Nehru does not label Pakistan an aggressor at the UN
And then labels it so in Parliament
He never labeled Pakistan an aggressor at the UN. Yet, he told parliament on March 1, 1954 `that “aggression” took place in Kashmir six and a half years ago with dire consequences. Nevertheless the United States have thus far not condemned it and we are asked not to press this point in the interest of peace (Bhasin pp. 55-56).
Nehru disowns the Security Council as just a non-binding mediator
On July 24 1952, Nehru said, `Unless the Security Council functioned under some other Sections of the Charter, it cannot take a decision which is binding upon us unless we agree to it. They are functioning as mediators and a mediator means getting people to agree (SWJ, Volume 19, page 241. Bhasin page 56).
Security Council re-owned
Bhasin points out (page 57 op. cit.) `At the same press conference on 24 July, 1952 when asked what the necessity of plebiscite was now that he had got the Constituent Assembly [approval], he replied “Maybe theoretically you may be right. But we have given them [UN] an assurance and we stand by it (SWJ: Volume 19, pp. 240-241. Bhasin, p. 57, Bhasin pages 256-257).
Pakistan’s recourse to the UN is India’s Achilles Heel. So it is as India’s stand on disputed Kashmir is a rigmarole of inconsistent myths.
To avoid internationalization of the Kashmir issue, India’s own former foreign secretary Jagat Singh Mehta offered proposals (rebranded by Pervez Musharraf’s) to soften the LOC in exchange for non-internationalisation of the Kashmir dispute for 10 years. Mehta presented his ideas in an article, ‘Resolving Kashmir in the International Context of the 1990s’.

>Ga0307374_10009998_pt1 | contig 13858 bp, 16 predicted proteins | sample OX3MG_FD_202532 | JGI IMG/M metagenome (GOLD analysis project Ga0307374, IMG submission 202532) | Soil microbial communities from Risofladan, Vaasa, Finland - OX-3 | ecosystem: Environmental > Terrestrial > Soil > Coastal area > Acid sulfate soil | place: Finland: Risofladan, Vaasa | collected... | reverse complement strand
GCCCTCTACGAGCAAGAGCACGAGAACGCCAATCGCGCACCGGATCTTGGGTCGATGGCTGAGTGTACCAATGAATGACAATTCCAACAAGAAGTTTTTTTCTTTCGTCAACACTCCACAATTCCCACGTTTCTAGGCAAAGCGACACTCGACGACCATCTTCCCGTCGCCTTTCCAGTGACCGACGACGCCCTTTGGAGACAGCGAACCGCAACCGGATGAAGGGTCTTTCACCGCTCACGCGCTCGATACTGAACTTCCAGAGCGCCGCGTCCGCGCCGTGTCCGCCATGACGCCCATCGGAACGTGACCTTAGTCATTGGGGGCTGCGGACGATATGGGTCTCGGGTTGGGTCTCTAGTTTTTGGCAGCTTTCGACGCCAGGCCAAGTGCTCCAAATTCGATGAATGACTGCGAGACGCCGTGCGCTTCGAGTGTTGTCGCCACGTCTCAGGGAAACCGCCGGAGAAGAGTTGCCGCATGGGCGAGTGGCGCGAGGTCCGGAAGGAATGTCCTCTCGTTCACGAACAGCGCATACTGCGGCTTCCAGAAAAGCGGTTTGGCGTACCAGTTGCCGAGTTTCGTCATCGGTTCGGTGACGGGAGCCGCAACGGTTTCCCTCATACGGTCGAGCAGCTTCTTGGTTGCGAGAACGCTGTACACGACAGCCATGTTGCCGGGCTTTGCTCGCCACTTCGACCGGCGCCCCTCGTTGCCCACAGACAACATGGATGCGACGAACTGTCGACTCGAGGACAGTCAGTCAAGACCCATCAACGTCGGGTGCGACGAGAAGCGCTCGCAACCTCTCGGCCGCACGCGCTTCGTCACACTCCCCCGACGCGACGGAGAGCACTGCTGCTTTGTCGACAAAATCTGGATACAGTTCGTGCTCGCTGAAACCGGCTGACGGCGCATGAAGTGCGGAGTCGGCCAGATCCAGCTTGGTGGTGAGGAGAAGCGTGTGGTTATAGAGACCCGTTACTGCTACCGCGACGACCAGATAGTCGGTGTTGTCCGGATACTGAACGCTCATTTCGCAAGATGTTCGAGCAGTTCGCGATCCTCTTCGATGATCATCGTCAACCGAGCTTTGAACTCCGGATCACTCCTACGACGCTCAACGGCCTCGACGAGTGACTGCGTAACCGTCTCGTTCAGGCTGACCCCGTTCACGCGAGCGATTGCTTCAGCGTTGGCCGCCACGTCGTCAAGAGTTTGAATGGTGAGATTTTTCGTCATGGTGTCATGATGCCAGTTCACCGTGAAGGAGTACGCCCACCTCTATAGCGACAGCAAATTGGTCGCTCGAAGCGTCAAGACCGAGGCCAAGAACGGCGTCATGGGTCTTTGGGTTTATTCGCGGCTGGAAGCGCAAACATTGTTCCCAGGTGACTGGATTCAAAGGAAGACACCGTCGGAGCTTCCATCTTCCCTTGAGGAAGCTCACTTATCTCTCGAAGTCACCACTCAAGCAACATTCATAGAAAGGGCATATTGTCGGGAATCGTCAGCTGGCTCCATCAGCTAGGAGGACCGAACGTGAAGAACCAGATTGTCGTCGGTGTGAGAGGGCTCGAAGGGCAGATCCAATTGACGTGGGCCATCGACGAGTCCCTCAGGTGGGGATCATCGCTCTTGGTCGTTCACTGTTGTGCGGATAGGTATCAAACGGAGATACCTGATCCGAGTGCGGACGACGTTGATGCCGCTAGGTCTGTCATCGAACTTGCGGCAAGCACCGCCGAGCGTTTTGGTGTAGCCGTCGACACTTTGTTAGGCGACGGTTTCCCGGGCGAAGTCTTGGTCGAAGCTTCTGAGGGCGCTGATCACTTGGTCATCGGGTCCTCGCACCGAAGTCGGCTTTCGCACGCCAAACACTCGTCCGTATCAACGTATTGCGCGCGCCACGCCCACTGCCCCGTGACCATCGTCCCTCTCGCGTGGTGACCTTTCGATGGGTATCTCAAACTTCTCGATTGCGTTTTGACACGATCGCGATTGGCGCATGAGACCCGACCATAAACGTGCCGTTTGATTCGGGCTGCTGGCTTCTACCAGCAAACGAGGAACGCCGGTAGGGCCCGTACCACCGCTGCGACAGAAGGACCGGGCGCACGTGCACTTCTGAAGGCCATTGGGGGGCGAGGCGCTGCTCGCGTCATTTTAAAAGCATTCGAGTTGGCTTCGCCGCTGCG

India had no consistent stand on Kashmir. There was a time when Sardar Patel presented Kashmir to Pakistan in exchange for Hyderabad and Junagadh. Reportedly, the offer was declined as Pakistan’s prime minister Liaquat Ali Khan thought it could retain not only Kashmir but also Junagadh and Hyderabad. Jawaharlal Nehru approached the United Nations’ for mediation. He kept harping his commitment to the plebiscite.
It is eerie that the whole architecture of India’s stand on Kashmir is erected on the mythical `instrument of accession’ and its endorsement by the disputed state’s assembly, Accession documents are un-registered with the UN. The Simla Accord text makes crystal clear reference to the UN charter.
Let India know that a state that flouts international treaties is a rogue state: pacta sunt servanda, treaties are to be observed and are binding on parties. Self-determination is not only a political but also a legal right in disputed lands. Sans talks with Pakistan, and UN or third-party mediation, what else is India’s recipe for imprisoned Kashmiris? A nuclear Armageddon or divine intervention?
Afghanistan may face famine because of anti-Taliban sanctions
Afghanistan may face a food crisis under the Taliban (outlawed in Russia) rule because this movement is under sanctions of both individual states and the United Nations, Andrei Kortunov, Director General of the Russian International Affairs Council, told TASS on Monday.